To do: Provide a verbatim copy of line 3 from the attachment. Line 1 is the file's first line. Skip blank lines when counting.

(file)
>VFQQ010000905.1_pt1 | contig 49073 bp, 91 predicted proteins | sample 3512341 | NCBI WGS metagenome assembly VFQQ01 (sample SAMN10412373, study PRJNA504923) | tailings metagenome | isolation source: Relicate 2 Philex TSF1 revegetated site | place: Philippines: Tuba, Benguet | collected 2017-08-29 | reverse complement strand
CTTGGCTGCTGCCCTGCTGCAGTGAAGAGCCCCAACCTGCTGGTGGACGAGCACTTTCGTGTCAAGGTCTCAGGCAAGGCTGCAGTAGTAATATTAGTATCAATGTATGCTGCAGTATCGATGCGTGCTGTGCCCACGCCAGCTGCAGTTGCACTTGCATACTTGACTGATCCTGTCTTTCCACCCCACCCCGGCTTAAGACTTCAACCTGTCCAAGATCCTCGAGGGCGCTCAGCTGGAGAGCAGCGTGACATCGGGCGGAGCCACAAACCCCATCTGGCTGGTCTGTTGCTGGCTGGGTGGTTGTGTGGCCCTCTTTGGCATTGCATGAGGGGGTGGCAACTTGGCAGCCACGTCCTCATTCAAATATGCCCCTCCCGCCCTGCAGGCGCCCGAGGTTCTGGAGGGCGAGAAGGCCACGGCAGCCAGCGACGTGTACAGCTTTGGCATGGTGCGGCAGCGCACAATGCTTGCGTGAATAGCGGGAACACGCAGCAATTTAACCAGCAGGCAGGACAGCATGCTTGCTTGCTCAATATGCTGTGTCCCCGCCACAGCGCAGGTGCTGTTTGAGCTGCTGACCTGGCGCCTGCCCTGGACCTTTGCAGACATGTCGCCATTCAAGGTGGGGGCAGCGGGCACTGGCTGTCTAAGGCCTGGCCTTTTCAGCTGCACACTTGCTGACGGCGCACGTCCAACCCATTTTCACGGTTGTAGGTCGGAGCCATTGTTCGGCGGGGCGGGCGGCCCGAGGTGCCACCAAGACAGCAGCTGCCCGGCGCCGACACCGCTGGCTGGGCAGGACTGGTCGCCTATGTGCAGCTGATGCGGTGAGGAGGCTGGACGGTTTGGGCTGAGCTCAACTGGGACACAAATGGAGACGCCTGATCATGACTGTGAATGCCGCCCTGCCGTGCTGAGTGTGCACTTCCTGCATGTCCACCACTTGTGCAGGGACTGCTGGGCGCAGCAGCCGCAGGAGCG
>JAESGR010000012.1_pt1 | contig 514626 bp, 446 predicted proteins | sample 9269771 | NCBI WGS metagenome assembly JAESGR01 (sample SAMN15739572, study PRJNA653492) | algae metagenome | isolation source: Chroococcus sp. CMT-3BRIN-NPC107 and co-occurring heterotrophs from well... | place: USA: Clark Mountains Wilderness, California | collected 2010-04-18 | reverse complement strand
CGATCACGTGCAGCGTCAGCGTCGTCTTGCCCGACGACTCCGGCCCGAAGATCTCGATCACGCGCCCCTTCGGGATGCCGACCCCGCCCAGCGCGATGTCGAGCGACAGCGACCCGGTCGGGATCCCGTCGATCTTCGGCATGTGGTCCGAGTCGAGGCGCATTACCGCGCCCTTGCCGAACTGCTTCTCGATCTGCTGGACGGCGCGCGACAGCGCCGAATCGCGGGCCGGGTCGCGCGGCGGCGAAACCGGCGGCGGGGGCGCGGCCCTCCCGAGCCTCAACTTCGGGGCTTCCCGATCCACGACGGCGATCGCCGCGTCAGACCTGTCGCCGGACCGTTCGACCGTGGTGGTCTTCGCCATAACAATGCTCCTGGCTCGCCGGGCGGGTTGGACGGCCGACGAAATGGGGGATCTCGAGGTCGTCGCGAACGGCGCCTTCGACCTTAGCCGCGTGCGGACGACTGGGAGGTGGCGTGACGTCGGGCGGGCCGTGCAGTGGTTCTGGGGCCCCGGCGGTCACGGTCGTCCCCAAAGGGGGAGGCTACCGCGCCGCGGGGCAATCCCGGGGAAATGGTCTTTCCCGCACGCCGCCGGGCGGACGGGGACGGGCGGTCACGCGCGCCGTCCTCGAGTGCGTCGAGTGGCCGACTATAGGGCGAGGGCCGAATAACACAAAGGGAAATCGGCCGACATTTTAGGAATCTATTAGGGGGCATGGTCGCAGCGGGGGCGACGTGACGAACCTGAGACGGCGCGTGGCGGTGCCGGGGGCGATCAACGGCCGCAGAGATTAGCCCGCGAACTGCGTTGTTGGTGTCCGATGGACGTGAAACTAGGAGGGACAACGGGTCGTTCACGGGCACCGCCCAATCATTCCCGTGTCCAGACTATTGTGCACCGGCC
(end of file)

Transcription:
>JAESGR010000012.1_pt1 | contig 514626 bp, 446 predicted proteins | sample 9269771 | NCBI WGS metagenome assembly JAESGR01 (sample SAMN15739572, study PRJNA653492) | algae metagenome | isolation source: Chroococcus sp. CMT-3BRIN-NPC107 and co-occurring heterotrophs from well... | place: USA: Clark Mountains Wilderness, California | collected 2010-04-18 | reverse complement strand